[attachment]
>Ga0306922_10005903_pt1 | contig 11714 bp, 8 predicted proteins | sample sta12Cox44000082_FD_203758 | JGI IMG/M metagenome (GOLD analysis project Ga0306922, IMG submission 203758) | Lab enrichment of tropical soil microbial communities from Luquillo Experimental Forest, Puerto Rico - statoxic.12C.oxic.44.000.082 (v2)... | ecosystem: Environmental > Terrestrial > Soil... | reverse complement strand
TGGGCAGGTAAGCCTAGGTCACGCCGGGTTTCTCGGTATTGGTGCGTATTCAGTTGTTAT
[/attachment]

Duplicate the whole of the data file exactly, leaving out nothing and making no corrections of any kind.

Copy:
>Ga0306922_10005903_pt1 | contig 11714 bp, 8 predicted proteins | sample sta12Cox44000082_FD_203758 | JGI IMG/M metagenome (GOLD analysis project Ga0306922, IMG submission 203758) | Lab enrichment of tropical soil microbial communities from Luquillo Experimental Forest, Puerto Rico - statoxic.12C.oxic.44.000.082 (v2)... | ecosystem: Environmental > Terrestrial > Soil... | reverse complement strand
TGGGCAGGTAAGCCTAGGTCACGCCGGGTTTCTCGGTATTGGTGCGTATTCAGTTGTTAT